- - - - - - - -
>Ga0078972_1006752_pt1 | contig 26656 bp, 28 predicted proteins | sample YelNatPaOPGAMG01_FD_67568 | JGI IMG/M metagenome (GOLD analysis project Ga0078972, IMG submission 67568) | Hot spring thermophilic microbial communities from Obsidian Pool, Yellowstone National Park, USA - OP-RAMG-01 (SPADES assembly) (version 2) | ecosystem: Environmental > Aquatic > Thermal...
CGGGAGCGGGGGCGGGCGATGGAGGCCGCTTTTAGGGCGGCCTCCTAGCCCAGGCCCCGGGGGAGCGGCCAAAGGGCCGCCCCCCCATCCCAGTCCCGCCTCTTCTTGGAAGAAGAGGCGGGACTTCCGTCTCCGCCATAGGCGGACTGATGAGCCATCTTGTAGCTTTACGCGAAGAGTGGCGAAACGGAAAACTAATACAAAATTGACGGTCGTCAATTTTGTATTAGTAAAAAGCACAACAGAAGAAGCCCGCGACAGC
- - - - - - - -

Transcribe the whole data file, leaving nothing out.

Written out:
>Ga0078972_1006752_pt1 | contig 26656 bp, 28 predicted proteins | sample YelNatPaOPGAMG01_FD_67568 | JGI IMG/M metagenome (GOLD analysis project Ga0078972, IMG submission 67568) | Hot spring thermophilic microbial communities from Obsidian Pool, Yellowstone National Park, USA - OP-RAMG-01 (SPADES assembly) (version 2) | ecosystem: Environmental > Aquatic > Thermal...
CGGGAGCGGGGGCGGGCGATGGAGGCCGCTTTTAGGGCGGCCTCCTAGCCCAGGCCCCGGGGGAGCGGCCAAAGGGCCGCCCCCCCATCCCAGTCCCGCCTCTTCTTGGAAGAAGAGGCGGGACTTCCGTCTCCGCCATAGGCGGACTGATGAGCCATCTTGTAGCTTTACGCGAAGAGTGGCGAAACGGAAAACTAATACAAAATTGACGGTCGTCAATTTTGTATTAGTAAAAAGCACAACAGAAGAAGCCCGCGACAGC